Glenn did a search for the words: virtual reality glasses, and came up with a Samsung product called Next Generation Gear VR, for $99. It’s powered by Oculus. The goggles work in conjunction with an attached Samsung phone. Headphones are included.
Adam did some traveling recently. While in England he bought a mobile hot spot with a one month service and “tied” his phone to that. The hot spot unit was about $50 and the service cost about $20 or $30. He then used a UK Skype number for his outbound calls.
Paul noted that Skype calls are encrypted but you can’t conceal who you’re calling or when you made the call.
Glenn asked Paul if having location service turned on consumes extra power. Paul said that it does because the GPS is working. If you want to conserve your battery, turn down the screen brightness and turn off unnecessary functions like location service and push notification.
The iPhone 5 & 6 have a low power mode that comes on when the battery is low, Paul said. But it returns to normal automatically when the battery is charged up over 20%, but Paul would like it to stay in low power mode all of the time. Glenn noted that you can issue a voice command to switch to low power.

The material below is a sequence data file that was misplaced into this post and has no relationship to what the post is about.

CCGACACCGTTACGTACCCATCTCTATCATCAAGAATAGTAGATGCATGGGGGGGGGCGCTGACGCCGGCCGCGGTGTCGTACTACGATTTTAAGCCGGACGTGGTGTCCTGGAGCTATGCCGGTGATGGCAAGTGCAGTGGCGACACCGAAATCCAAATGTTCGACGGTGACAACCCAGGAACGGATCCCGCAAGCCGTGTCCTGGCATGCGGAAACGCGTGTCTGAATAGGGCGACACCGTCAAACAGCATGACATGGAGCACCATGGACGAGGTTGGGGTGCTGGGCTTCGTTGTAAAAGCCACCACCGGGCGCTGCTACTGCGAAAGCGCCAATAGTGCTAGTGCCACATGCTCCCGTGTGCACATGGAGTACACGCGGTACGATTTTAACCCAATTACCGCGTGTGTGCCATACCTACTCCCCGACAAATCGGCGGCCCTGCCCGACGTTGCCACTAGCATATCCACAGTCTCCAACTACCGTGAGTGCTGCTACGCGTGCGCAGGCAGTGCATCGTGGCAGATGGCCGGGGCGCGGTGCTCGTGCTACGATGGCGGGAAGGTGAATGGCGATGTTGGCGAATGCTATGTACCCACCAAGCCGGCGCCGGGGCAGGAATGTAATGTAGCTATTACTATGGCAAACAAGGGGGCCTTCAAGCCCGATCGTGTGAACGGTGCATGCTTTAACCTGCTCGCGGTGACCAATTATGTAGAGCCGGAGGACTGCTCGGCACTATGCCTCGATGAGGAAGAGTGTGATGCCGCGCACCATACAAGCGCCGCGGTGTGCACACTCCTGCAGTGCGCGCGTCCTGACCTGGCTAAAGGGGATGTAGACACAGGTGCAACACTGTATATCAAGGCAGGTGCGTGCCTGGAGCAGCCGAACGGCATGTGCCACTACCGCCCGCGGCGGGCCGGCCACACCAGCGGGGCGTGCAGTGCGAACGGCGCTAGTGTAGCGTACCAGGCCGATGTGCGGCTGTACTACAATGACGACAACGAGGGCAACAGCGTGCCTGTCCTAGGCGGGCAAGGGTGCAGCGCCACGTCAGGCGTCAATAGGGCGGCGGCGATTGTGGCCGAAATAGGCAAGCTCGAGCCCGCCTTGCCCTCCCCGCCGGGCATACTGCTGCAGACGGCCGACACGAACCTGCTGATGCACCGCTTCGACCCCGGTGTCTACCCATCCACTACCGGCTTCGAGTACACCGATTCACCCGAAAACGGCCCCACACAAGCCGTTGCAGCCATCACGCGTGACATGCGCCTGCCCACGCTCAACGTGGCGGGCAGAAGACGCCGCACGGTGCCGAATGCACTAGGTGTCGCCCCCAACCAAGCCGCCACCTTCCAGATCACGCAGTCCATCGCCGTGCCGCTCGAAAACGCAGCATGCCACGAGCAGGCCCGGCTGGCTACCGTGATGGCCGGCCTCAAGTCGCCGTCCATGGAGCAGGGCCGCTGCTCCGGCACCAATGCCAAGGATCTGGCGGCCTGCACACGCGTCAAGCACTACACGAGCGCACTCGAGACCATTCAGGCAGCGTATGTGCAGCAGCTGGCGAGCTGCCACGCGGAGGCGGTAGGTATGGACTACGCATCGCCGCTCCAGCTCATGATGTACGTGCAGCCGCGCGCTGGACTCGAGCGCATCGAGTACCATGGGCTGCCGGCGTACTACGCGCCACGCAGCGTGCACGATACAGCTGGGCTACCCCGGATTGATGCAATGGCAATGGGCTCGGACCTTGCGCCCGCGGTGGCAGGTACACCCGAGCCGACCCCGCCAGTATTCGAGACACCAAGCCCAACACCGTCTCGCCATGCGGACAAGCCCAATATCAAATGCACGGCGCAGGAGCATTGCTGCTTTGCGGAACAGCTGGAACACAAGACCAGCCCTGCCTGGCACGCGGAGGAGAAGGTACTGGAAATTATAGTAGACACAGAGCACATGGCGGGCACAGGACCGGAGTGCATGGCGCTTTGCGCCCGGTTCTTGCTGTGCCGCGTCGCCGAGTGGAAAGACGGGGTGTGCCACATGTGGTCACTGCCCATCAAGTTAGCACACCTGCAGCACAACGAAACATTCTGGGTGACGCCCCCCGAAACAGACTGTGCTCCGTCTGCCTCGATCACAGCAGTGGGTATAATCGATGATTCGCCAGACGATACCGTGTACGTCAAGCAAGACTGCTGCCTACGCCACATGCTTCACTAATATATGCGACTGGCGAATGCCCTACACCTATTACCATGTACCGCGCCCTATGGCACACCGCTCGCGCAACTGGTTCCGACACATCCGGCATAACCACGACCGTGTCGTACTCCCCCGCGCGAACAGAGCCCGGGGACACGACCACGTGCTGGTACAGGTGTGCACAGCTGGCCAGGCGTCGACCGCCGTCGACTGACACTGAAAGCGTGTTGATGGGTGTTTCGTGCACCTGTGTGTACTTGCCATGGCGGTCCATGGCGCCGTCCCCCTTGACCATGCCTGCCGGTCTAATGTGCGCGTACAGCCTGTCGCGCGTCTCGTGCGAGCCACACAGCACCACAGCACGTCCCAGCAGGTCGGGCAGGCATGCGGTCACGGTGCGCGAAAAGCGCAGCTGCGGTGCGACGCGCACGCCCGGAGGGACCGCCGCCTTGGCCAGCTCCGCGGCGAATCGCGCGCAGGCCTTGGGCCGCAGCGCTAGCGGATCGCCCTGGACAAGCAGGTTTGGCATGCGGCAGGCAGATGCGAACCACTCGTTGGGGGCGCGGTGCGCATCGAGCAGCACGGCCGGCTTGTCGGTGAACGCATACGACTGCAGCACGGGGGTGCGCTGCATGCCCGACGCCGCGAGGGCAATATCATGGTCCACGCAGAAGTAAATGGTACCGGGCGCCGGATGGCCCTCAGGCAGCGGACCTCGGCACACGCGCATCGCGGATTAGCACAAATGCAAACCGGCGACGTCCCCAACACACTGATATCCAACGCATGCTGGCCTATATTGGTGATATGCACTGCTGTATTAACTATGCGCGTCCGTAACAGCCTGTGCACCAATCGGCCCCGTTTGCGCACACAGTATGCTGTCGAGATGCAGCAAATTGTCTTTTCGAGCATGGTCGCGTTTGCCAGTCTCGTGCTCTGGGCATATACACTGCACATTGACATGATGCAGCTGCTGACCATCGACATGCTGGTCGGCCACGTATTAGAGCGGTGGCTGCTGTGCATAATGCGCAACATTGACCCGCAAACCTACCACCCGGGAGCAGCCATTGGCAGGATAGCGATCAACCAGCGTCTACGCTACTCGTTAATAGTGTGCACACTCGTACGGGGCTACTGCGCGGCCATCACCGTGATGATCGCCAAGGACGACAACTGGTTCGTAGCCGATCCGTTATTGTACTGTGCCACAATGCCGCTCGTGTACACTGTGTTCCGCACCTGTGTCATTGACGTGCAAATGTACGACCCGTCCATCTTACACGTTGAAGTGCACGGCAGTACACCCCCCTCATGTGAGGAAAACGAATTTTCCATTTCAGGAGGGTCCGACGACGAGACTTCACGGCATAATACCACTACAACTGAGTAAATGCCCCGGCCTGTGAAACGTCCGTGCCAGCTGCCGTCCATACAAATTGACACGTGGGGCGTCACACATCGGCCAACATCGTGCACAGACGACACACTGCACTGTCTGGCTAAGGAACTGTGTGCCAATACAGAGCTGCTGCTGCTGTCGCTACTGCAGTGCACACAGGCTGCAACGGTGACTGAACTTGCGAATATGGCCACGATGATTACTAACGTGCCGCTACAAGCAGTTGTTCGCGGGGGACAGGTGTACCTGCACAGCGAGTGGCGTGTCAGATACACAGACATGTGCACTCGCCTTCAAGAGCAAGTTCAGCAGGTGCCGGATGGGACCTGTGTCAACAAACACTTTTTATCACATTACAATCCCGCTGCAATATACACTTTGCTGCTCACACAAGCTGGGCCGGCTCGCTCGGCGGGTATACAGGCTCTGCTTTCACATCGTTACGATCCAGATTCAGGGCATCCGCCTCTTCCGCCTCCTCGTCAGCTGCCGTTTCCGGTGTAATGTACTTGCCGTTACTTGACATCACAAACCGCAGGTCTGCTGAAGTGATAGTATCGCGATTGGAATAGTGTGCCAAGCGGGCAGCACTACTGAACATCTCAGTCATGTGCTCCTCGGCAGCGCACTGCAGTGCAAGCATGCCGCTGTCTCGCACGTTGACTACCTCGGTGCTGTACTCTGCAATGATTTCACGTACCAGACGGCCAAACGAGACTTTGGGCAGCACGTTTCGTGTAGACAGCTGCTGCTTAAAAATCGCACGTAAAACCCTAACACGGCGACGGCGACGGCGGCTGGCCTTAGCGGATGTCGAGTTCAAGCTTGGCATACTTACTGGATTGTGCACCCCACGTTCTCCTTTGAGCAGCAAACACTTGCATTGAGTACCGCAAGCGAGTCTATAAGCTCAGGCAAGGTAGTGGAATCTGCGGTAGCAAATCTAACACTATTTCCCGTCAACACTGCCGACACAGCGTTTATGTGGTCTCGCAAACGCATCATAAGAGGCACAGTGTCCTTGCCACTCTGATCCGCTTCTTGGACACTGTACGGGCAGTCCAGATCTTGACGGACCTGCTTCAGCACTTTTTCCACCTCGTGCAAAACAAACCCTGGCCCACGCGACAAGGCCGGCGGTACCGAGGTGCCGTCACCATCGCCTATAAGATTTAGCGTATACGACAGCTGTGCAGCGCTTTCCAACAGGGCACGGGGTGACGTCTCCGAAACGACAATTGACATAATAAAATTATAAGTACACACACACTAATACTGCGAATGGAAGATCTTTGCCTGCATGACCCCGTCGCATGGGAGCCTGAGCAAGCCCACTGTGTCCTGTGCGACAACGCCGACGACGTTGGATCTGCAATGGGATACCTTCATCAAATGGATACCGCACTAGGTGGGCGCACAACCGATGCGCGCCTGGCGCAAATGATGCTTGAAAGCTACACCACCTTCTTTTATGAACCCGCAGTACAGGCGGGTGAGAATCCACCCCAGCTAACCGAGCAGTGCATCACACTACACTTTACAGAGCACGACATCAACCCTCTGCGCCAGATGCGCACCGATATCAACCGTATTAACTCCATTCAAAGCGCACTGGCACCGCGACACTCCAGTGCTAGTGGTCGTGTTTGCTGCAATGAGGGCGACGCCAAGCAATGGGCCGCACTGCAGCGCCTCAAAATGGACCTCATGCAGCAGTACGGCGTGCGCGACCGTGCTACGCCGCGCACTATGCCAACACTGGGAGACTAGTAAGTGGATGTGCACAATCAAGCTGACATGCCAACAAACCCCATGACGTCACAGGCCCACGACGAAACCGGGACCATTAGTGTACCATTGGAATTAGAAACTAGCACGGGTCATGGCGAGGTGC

Paul asked Adam if solar power is sufficient to run the wireless broadband equipment. Adam said the units used on a house draw about 7 watts and solar is able to handle that. By comparison, incandescent house lights are in the 40 to 75 watt range, the compact fluorescent bulbs are about 23 watts and LED bulbs are about 7 to 9 watts.
Glenn recalled that the compact fluorescent bulbs had a flicker to them and thought the LED bulbs don’t. But Paul said that the dimmable LEDs do flicker at about 16000 times per second. That’s how the brightness is controlled — if it’s off for longer than it’s on, it gets dimmer. However, those bulbs have to be designed to prevent radio frequency interference. Paul said you might be able to notice the flicker if you shake them while in a dark room.
Gene called to ask if there are any new batteries coming on the market. Glenn said a new lithium metal battery is expected in about a year. For a battery half the size of today’s lithium it’s supposed to have twice the energy.